Just adding on to what Suki said, because she's right - there is no reason to mention being formerly agented at all. But, before I began querying this past time, I asked a few agents about their feelings on whether to mention previous representation. All but one of them said to include it because it gave you an advantage.

But you do also risk alarming some agents, so have a good, succinct explanation for why you split ready.

stormie
06-28-2011, 09:22 PM
My two cents (been there, done that): No need to mention it in the query. It doesn't necessarily make agents sit up and take a closer look. It's a strong query and first few pages that do it.

When you do get an agent interested in repping you, you could mention it in your conversation that (a) it was an amicable split and (b) this new novel wasn't shopped at all. Later down the road you could mention the other novel and to whom it was submitted and see if they want to take on that novel too.

ETA: Just read what ink wench said. So--do what you feel is best for you. And if you do mention it in the query, be ready to briefly explain why you split.

(geez--all this cross-posting! :) )

happywritermom
06-28-2011, 09:25 PM
Great advice! Thank you all.

suki
06-28-2011, 10:39 PM
Just adding on to what Suki said, because she's right - there is no reason to mention being formerly agented at all. But, before I began querying this past time, I asked a few agents about their feelings on whether to mention previous representation. All but one of them said to include it because it gave you an advantage.

But you do also risk alarming some agents, so have a good, succinct explanation for why you split ready.


My two cents (been there, done that): No need to mention it in the query. It doesn't necessarily make agents sit up and take a closer look. It's a strong query and first few pages that do it.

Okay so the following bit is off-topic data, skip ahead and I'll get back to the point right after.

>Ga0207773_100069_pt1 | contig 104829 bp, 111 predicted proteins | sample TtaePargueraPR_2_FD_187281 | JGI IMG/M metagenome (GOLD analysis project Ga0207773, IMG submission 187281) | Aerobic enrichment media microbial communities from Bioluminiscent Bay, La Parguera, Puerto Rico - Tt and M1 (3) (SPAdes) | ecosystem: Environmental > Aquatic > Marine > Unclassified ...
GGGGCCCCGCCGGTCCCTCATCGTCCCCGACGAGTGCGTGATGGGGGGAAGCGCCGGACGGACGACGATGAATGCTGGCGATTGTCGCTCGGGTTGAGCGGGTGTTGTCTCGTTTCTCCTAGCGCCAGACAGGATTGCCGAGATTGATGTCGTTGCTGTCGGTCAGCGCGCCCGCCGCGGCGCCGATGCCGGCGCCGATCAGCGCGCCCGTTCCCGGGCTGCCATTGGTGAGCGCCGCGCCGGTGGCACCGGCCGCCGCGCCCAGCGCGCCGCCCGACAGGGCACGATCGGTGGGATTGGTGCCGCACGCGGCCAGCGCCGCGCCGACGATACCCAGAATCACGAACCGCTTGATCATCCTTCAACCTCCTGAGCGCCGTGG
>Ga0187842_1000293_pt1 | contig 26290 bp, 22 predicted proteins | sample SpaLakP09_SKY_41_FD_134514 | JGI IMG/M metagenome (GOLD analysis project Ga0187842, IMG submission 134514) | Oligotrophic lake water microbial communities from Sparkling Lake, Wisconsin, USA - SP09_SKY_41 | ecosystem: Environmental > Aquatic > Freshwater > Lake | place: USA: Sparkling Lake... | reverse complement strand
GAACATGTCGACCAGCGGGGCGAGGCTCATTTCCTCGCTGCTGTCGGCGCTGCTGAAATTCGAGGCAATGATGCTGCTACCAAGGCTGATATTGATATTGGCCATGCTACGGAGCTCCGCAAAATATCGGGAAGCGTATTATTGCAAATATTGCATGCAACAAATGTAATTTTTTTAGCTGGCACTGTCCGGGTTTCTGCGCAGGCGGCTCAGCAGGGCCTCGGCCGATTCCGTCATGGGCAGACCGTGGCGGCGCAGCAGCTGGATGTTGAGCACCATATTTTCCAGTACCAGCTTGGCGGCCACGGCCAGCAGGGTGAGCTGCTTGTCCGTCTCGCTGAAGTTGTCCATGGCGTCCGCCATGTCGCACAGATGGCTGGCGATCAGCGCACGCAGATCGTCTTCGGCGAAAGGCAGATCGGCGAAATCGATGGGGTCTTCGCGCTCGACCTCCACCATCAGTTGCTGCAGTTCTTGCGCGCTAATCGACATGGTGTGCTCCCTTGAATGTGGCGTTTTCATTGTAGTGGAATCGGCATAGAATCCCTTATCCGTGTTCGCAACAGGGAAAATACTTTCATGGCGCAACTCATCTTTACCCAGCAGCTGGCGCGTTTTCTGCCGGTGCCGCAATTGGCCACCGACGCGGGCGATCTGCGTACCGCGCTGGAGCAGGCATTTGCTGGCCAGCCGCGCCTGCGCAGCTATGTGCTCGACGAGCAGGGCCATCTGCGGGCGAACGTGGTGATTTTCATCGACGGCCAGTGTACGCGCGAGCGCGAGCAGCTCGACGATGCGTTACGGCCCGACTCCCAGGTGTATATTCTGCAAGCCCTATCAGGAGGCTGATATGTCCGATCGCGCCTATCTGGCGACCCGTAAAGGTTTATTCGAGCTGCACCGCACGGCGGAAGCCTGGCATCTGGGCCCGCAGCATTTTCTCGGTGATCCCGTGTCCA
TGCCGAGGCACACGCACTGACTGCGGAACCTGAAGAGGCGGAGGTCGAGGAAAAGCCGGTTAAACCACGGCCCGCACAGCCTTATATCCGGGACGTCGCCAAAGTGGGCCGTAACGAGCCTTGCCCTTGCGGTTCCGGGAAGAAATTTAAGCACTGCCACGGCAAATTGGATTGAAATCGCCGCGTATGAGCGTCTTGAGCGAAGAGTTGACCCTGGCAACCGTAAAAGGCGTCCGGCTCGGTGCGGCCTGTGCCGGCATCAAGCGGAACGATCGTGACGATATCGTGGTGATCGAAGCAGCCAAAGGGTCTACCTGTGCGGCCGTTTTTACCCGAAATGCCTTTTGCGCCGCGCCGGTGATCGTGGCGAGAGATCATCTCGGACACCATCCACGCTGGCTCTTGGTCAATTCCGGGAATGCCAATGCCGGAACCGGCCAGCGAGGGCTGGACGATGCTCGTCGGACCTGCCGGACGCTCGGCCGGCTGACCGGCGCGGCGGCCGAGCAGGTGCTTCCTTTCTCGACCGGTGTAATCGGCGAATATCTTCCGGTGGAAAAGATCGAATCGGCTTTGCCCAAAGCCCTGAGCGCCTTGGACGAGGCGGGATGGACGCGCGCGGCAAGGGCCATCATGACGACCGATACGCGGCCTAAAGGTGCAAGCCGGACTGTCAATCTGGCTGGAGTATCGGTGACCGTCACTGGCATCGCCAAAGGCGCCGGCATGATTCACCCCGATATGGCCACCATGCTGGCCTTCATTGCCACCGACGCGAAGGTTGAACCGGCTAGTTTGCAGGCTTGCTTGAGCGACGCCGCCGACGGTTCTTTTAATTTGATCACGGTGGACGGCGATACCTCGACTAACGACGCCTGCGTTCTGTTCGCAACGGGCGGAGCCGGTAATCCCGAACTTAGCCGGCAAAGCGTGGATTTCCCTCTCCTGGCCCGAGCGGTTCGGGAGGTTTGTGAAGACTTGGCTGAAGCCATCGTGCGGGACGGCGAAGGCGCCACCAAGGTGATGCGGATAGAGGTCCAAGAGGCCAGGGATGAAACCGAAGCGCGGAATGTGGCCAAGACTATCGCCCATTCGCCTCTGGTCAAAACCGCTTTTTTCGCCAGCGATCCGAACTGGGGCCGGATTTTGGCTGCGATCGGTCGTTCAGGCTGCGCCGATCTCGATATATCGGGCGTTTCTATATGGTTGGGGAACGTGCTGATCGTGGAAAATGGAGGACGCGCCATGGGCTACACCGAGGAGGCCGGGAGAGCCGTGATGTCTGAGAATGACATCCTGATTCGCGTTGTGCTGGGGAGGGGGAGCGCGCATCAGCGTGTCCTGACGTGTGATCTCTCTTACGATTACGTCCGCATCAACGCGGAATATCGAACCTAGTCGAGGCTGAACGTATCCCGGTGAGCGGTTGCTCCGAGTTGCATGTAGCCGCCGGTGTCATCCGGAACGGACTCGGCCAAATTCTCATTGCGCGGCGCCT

When you do get an agent interested in repping you, you could mention it in your conversation that (a) it was an amicable split and (b) this new novel wasn't shopped at all. Later down the road you could mention the other novel and to whom it was submitted and see if they want to take on that novel too.

ETA: Just read what ink wench said. So--do what you feel is best for you. And if you do mention it in the query, be ready to briefly explain why you split.

(geez--all this cross-posting! :) )

Yup - this is why I said attitudes on mentioning it vary - I've seen both sides - heck, I think I've advised both sides at one time or another. And I'm not sure there is any definitive evidence either way. For some it will be a plus, others a minus, and in most cases there's no way to know which is which.

Overall, I think if the query is strong enough to get attention, it likely won't matter at all, since you are not querying a book the former agent shopped.

So I agree, go with your gut instinct. :) And good luck!

~suki

happywritermom
06-29-2011, 12:24 AM
It's good to hear that it worked out for you, Suki (and congrats on your upcoming novel!). I feel good about this decision and I'm actually excited to start the agent hunt again. My time with my previous agent was not wasted. I learned a lot.